Q. Your daughter is now a senior in Yale College. What will it take to get graduating Yalies and other young people to want to stay in Connecticut?

A. If you look at Connecticut, we’re really well poised between Boston and New York, but the transportation infrastructure is inadequate. We’re missing opportunities. Without keeping young professionals in our state, we won’t have sustained job growth. We have to link up educational institutions with job growth — that means research opportunities, engaging major universities like Yale and UConn, providing more affordable housing to our young professionals and improving our transportation system for better access to New York and Boston. We haven’t made Connecticut a cool place to live. We need to get back to basics.

Q. How will you apply what you’ve learned as a first selectman in Simsbury to a state that is much more diverse?

A. Seventy percent of all the cities and towns in Connecticut are 30,000 people and less … Under my watch, Simsbury was ranked among the top 100 places to live by CNN Money Magazine, and the National Trust for Historic Preservation named it one of 2010’s “Distinctive Destinations,” one of only a dozen nationwide. That’s no accident. What we’ve done here in Simsbury is what we should be doing statewide. We’ve been innovative, we’ve promoted regional cooperation, and we’re fiscally well-managed.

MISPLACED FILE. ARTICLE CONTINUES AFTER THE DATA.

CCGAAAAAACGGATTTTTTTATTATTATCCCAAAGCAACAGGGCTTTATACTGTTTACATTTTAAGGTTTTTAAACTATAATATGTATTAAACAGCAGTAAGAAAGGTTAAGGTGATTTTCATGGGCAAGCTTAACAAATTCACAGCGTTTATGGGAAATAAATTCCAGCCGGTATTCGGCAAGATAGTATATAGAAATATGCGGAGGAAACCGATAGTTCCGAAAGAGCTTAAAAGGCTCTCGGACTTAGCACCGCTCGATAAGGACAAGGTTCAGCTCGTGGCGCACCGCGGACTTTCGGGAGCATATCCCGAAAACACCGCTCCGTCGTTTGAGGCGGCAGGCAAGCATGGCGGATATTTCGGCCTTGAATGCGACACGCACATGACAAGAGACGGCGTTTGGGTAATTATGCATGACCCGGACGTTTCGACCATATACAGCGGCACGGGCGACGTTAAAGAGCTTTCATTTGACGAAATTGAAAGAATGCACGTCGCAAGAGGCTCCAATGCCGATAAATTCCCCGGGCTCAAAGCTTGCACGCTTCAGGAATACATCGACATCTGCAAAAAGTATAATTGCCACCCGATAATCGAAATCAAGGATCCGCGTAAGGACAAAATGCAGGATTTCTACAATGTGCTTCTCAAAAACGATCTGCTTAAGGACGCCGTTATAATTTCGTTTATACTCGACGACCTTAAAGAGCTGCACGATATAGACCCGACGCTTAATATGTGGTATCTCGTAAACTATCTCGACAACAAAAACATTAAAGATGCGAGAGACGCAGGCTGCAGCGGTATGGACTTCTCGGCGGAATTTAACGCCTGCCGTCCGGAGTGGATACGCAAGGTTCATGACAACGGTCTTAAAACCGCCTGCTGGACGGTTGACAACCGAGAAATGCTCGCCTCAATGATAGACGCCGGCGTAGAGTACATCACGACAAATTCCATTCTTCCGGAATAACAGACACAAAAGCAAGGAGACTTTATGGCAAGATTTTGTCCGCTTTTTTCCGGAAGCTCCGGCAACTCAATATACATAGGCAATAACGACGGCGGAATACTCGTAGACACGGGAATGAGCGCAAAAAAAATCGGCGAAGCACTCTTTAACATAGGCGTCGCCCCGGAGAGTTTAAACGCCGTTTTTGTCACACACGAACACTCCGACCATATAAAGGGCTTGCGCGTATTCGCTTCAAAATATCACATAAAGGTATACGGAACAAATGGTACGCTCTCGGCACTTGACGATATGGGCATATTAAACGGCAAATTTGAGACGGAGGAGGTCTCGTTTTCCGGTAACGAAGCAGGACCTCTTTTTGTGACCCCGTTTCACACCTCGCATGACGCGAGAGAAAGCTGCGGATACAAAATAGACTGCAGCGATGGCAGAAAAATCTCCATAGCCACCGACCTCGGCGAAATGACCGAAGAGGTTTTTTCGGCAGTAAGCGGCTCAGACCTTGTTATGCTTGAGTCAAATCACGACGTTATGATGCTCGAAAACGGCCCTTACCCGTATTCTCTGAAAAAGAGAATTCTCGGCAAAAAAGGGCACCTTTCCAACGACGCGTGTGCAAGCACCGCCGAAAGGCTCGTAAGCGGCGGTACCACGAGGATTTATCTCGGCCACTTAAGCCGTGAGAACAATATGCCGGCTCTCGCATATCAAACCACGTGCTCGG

I’m also the treasurer of the Capitol Region Council of Governments and the Connecticut Conference of Municipalities. I am a leader in regional government. When I was first elected first selectman in Simsbury, I became a very active proponent of regional cooperation. What I found both then and today is that Connecticut takes a very patchwork approach to governing. We have 169 towns doing things 169 ways. We don’t leverage our ability to compete as a region.

I’ve served in the State Capitol as well, working on budgets and pressing state issues. If you look at Connecticut’s previous Democratic governors, many of them also came from small towns. I think you can see that the job of governor is going to require someone who can make the tough decisions that mayors and selectmen make every day.